Political Sheet Music | Virginia Museum of History & Culture
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Political Sheet Music

Tippecanoe Slow Grand March Respectfully Dedicated to William H. Harrison Music by James M. Deems, 1841

Politicians have long appreciated the value of a catchy campaign song during an election year. A popular tune can rally the crowd, convey the spirit of the candidate, or ridicule the opponent. With the rise of music publishing in the nineteenth century, many candidates realized that an image of their faces on sheet music could be an effective form of advertising.

Although it is unlikely that a candidate won or lost an election based on the choice of a song, these political tunes were very effective propaganda. During the presidential campaign of 1840, Whig editor Horace Greeley noted that "Our songs are doing more good than anything else." The Whig candidate won, and this march was dedicated to President William H. Harrison, who gained national fame at the Battle of Tippecanoe in 1811.

This is part of our Take a Closer Look series. This regular feature offers a behind-the-scenes view of some of our hidden treasures in our library and what they reveal about our shared past.

George Washington's Tomb by T. P. Coulston Enter Fullscreen More information
"[George] Washington's Tomb" by T. P. Coulston, music by Carrol Clifford, 1850
The VHS has numerous examples of music about notable individuals, especially generals and politicians. Of the eight Virginia-born presidents, it is not surprising that George Washington is the most popular in our collections. Music written for and about him started appearing during the American Revolution, and every aspect of his life has been commemorated since then. Anniversary observances of his birth and death produced numerous songs, as did presidential campaigns, where candidates tried to link their image to Washington's. (VHS sheet music: Washington's Tomb)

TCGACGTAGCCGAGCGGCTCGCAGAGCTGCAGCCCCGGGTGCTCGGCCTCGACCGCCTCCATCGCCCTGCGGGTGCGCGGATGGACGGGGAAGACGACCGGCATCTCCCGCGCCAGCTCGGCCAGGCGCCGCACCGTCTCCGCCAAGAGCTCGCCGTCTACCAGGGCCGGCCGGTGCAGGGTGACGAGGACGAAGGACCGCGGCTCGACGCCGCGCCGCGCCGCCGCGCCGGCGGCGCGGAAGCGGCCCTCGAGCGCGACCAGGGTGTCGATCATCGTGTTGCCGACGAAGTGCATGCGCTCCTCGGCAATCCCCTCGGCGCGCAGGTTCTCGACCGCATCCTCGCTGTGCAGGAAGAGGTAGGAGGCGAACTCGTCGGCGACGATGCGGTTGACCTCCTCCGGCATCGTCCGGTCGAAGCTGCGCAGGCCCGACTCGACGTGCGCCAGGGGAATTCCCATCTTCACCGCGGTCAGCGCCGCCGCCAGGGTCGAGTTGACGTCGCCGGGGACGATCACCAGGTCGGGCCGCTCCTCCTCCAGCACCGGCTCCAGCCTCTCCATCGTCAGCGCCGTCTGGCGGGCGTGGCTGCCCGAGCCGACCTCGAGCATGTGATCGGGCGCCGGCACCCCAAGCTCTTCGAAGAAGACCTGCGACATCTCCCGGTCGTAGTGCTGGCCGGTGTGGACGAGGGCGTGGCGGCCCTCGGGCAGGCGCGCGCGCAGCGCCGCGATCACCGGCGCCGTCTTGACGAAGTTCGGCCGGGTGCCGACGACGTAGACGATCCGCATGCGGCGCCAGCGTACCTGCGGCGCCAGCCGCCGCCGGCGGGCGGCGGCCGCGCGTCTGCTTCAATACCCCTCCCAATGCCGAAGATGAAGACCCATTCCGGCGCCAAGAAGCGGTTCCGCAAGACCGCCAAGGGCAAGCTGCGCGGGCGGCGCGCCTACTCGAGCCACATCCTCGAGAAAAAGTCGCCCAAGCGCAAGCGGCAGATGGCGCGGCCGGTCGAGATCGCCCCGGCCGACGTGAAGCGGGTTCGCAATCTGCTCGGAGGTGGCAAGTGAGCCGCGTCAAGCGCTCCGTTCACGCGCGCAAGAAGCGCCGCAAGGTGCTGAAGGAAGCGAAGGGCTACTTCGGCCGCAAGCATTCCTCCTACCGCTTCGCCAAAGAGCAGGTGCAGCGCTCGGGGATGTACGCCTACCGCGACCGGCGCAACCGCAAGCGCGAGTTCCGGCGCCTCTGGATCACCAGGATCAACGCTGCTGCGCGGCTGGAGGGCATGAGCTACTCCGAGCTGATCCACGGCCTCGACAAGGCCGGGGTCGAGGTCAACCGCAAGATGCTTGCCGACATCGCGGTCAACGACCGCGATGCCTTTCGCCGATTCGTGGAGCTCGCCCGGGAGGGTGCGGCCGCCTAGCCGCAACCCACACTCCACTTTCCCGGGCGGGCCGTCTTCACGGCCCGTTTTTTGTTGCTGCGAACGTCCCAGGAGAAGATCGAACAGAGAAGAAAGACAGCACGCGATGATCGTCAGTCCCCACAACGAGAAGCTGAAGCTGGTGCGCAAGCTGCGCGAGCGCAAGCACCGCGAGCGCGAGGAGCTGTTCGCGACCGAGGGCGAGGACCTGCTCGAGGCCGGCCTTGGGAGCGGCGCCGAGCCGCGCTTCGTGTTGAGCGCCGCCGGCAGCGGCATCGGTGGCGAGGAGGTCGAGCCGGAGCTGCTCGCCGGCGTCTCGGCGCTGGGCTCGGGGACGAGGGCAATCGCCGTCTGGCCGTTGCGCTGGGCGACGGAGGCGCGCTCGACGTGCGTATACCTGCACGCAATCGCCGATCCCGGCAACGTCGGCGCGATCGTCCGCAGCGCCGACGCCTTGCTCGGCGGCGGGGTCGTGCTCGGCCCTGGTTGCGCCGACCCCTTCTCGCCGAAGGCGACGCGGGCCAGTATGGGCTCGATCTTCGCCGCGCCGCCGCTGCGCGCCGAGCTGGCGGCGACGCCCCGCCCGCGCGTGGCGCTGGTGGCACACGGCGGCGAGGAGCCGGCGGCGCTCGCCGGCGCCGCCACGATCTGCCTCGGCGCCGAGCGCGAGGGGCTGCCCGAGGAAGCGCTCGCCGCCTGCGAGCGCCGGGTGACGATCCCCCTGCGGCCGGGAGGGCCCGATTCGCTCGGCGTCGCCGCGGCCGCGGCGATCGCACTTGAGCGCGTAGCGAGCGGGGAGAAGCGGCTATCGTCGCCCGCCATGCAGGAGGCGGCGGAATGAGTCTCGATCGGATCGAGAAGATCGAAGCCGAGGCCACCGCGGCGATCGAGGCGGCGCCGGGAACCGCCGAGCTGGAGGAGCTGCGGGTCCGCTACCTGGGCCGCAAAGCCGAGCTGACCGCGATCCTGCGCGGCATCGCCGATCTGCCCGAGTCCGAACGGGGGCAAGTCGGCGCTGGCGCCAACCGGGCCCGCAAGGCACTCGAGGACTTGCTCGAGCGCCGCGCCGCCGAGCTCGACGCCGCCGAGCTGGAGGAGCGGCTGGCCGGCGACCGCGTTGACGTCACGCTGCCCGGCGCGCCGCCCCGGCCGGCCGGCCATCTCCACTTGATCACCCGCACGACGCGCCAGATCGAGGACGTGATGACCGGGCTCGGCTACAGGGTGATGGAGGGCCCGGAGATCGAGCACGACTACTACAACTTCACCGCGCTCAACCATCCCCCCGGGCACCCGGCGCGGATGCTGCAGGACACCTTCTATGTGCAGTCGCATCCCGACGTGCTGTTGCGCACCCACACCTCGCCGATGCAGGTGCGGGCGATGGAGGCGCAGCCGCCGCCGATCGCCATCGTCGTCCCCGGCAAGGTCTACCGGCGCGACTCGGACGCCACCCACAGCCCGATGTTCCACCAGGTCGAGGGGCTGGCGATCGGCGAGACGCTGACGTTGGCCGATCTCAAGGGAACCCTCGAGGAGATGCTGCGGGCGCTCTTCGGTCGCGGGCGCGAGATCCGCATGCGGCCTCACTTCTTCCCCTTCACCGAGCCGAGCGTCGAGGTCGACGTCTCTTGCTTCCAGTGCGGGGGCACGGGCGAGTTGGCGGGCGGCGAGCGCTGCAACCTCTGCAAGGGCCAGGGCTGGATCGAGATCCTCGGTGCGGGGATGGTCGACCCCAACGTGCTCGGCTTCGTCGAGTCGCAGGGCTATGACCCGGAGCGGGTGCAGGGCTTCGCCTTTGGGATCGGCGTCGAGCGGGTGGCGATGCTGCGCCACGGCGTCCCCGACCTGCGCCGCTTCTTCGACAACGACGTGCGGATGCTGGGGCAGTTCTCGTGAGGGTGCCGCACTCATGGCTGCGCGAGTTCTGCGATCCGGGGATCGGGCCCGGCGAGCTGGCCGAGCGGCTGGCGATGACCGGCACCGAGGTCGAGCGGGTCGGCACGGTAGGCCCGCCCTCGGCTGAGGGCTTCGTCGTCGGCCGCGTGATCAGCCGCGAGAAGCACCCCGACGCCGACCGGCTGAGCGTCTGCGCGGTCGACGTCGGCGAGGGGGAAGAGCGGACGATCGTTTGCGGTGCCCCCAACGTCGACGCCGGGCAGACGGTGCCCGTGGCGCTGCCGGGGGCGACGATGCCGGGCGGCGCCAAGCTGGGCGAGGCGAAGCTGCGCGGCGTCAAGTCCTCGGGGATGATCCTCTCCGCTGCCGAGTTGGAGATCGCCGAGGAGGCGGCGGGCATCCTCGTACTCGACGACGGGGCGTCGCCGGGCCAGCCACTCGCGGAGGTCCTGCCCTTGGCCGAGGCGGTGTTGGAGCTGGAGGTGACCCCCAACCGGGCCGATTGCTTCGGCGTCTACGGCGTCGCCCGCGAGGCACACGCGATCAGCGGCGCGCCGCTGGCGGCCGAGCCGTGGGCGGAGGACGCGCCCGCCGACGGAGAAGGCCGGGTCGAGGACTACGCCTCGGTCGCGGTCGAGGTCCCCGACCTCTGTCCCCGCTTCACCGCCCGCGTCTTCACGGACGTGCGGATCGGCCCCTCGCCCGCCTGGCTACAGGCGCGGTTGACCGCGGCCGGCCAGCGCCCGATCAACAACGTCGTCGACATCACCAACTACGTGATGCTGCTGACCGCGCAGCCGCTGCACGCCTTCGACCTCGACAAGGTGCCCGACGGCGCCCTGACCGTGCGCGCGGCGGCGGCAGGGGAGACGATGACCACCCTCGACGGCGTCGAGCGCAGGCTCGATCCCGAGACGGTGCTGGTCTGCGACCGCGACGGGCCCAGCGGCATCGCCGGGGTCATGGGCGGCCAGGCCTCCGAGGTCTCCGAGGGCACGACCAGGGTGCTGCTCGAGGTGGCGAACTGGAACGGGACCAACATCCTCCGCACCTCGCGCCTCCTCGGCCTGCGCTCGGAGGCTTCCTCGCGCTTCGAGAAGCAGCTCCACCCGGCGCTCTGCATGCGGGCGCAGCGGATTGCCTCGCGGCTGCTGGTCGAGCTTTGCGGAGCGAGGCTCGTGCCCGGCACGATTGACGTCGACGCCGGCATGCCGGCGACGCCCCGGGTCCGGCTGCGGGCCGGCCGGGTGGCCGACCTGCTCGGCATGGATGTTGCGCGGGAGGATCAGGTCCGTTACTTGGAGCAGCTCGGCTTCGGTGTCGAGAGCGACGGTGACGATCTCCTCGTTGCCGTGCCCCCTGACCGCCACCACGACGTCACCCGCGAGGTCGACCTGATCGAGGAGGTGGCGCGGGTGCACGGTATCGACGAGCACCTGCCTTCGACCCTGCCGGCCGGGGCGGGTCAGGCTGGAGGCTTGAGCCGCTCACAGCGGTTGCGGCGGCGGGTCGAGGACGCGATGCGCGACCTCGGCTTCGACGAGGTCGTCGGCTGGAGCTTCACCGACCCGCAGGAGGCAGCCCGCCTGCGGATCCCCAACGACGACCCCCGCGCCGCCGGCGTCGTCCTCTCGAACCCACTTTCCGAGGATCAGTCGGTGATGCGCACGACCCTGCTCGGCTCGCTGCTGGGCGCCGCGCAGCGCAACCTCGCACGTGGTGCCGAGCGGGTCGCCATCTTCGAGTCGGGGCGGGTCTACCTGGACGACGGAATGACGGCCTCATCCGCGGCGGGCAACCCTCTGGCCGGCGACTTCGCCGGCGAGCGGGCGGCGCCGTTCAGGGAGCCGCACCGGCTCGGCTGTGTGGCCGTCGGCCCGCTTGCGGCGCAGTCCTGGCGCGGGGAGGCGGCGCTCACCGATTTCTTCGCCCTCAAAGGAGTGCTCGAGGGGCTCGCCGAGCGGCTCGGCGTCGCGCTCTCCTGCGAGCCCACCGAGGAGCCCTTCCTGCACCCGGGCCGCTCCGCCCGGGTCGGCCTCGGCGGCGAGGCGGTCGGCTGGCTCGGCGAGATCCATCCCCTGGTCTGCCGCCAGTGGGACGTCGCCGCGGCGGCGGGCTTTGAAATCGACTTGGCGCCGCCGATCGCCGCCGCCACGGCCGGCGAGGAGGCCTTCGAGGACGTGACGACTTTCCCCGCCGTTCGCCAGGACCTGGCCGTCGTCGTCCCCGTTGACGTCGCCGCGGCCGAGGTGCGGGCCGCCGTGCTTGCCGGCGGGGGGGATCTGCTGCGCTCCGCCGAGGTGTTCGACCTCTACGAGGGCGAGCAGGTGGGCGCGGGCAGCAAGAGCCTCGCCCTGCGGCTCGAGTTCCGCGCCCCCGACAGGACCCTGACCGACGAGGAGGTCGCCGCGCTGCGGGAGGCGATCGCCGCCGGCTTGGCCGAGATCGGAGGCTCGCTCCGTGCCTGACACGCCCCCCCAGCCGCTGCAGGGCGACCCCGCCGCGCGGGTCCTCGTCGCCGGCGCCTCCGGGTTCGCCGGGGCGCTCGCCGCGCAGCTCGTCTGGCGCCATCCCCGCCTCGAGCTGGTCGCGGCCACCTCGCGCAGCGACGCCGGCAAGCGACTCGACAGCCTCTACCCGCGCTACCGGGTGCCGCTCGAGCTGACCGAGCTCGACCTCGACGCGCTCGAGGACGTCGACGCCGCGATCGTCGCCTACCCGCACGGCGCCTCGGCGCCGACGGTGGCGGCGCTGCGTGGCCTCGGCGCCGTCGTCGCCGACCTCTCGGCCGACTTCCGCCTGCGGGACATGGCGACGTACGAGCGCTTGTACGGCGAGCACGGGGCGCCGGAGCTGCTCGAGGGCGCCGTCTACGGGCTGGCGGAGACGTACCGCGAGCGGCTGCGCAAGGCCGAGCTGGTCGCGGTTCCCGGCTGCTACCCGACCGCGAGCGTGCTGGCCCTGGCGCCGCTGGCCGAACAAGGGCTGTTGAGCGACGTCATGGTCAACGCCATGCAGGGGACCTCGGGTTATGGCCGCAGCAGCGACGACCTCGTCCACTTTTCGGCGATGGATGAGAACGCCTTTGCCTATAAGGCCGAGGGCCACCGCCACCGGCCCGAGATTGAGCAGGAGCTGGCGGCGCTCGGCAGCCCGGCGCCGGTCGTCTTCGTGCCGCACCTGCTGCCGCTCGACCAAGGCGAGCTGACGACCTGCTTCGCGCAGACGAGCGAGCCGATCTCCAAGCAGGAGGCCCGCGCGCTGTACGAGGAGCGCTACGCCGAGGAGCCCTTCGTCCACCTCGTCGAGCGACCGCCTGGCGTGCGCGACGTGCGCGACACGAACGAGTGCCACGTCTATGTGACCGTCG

The William Henry Harrison Song Enter Fullscreen More information
"The Harrison Song" by Thomas Power, 1840
Many historians consider the election of 1840 to be the first "modern" campaign. The Whigs and the Democrats were both strong national parties with distinctive platforms and tactics. The Whig party ran William Henry Harrison against the Democratic opponent, Martin Van Buren. After Harrison's sudden death one month after taking office, John Tyler became president in 1841. (VHS sheet music: The Harrison Song)
Grand Triumphal Quick Step Enter Fullscreen More information
"Grand Triumphal Quick Step" by Edward L. White, 1847
Taylor's portrait on "The Grand Triumphal Quick Step" testifies to his popularity after the Mexican War where he won decisive victories at Monterrey and Buena Vista. The Whigs nominated "Old Rough and Ready," and in a close election Taylor defeated the Democratic candidate, Lewis Cass, and the Free Soil nominee, Martin Van Buren. (VHS sheet music: Grand Triumphal Quick Step)
Never Swap Horses When You're Crossing a Stream Enter Fullscreen More information
"Never Swap Horses When You're Crossing a Stream" by Harold Robe, music by Jesse Winne, 1916
Never Swap Horses When You're Crossing a Stream by Harold Robe, music by Jesse Winne, 1916 Campaign songs reached their height in popularity during the Tin Pan Alley era of music publishing. This piece of sheet music, published during President Woodrow Wilson's bid for reelection, urged the voters "Don't overlook the facts for the promise that's new, Let Wilson and Marshall keep haulin' you through, Just stick to their backs, that's a sensible scheme, And never swap horses when you're crossin' a stream." Wilson was reelected and pledged to keep the country out of World War I. (VHS sheet music: Never Swap Horses When You're Crossing a Stream)
George Washington's Tomb by T. P. Coulston
"[George] Washington's Tomb"
The William Henry Harrison Song
"The Harrison Song" by Thomas Po
Grand Triumphal Quick Step
"Grand Triumphal Quick Step" by
Never Swap Horses When You're Crossing a Stream
"Never Swap Horses When You're C

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